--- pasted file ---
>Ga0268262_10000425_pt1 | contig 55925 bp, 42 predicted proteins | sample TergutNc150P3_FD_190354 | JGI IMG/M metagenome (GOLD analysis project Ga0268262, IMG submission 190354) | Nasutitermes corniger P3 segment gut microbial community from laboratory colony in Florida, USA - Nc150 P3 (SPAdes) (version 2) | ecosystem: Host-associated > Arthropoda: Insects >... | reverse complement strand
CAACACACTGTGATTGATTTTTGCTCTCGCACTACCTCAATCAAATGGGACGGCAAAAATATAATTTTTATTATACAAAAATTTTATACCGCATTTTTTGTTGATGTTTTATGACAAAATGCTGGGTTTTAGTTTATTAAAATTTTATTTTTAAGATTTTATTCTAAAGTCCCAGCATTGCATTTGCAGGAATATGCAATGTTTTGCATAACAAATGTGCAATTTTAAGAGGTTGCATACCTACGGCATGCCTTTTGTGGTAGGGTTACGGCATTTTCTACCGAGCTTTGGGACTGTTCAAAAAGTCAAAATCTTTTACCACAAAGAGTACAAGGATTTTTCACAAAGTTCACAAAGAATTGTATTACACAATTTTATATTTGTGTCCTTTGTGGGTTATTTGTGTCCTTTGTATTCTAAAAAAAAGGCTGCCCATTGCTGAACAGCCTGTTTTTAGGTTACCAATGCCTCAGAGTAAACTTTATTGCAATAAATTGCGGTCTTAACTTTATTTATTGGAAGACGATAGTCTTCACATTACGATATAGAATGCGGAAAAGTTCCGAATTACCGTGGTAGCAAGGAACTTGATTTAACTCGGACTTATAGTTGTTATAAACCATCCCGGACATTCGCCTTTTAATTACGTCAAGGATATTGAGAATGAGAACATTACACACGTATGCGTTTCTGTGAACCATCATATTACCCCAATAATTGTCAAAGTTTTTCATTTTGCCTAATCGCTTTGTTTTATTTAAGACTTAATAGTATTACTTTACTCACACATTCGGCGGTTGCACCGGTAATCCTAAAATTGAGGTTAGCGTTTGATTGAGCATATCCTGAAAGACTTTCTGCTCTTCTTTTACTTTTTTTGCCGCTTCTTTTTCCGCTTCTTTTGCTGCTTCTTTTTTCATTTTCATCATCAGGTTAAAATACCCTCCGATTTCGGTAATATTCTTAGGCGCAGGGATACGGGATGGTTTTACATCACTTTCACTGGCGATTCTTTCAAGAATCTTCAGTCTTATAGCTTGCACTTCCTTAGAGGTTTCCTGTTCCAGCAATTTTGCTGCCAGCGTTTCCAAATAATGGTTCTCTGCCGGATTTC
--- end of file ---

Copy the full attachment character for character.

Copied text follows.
>Ga0268262_10000425_pt1 | contig 55925 bp, 42 predicted proteins | sample TergutNc150P3_FD_190354 | JGI IMG/M metagenome (GOLD analysis project Ga0268262, IMG submission 190354) | Nasutitermes corniger P3 segment gut microbial community from laboratory colony in Florida, USA - Nc150 P3 (SPAdes) (version 2) | ecosystem: Host-associated > Arthropoda: Insects >... | reverse complement strand
CAACACACTGTGATTGATTTTTGCTCTCGCACTACCTCAATCAAATGGGACGGCAAAAATATAATTTTTATTATACAAAAATTTTATACCGCATTTTTTGTTGATGTTTTATGACAAAATGCTGGGTTTTAGTTTATTAAAATTTTATTTTTAAGATTTTATTCTAAAGTCCCAGCATTGCATTTGCAGGAATATGCAATGTTTTGCATAACAAATGTGCAATTTTAAGAGGTTGCATACCTACGGCATGCCTTTTGTGGTAGGGTTACGGCATTTTCTACCGAGCTTTGGGACTGTTCAAAAAGTCAAAATCTTTTACCACAAAGAGTACAAGGATTTTTCACAAAGTTCACAAAGAATTGTATTACACAATTTTATATTTGTGTCCTTTGTGGGTTATTTGTGTCCTTTGTATTCTAAAAAAAAGGCTGCCCATTGCTGAACAGCCTGTTTTTAGGTTACCAATGCCTCAGAGTAAACTTTATTGCAATAAATTGCGGTCTTAACTTTATTTATTGGAAGACGATAGTCTTCACATTACGATATAGAATGCGGAAAAGTTCCGAATTACCGTGGTAGCAAGGAACTTGATTTAACTCGGACTTATAGTTGTTATAAACCATCCCGGACATTCGCCTTTTAATTACGTCAAGGATATTGAGAATGAGAACATTACACACGTATGCGTTTCTGTGAACCATCATATTACCCCAATAATTGTCAAAGTTTTTCATTTTGCCTAATCGCTTTGTTTTATTTAAGACTTAATAGTATTACTTTACTCACACATTCGGCGGTTGCACCGGTAATCCTAAAATTGAGGTTAGCGTTTGATTGAGCATATCCTGAAAGACTTTCTGCTCTTCTTTTACTTTTTTTGCCGCTTCTTTTTCCGCTTCTTTTGCTGCTTCTTTTTTCATTTTCATCATCAGGTTAAAATACCCTCCGATTTCGGTAATATTCTTAGGCGCAGGGATACGGGATGGTTTTACATCACTTTCACTGGCGATTCTTTCAAGAATCTTCAGTCTTATAGCTTGCACTTCCTTAGAGGTTTCCTGTTCCAGCAATTTTGCTGCCAGCGTTTCCAAATAATGGTTCTCTGCCGGATTTC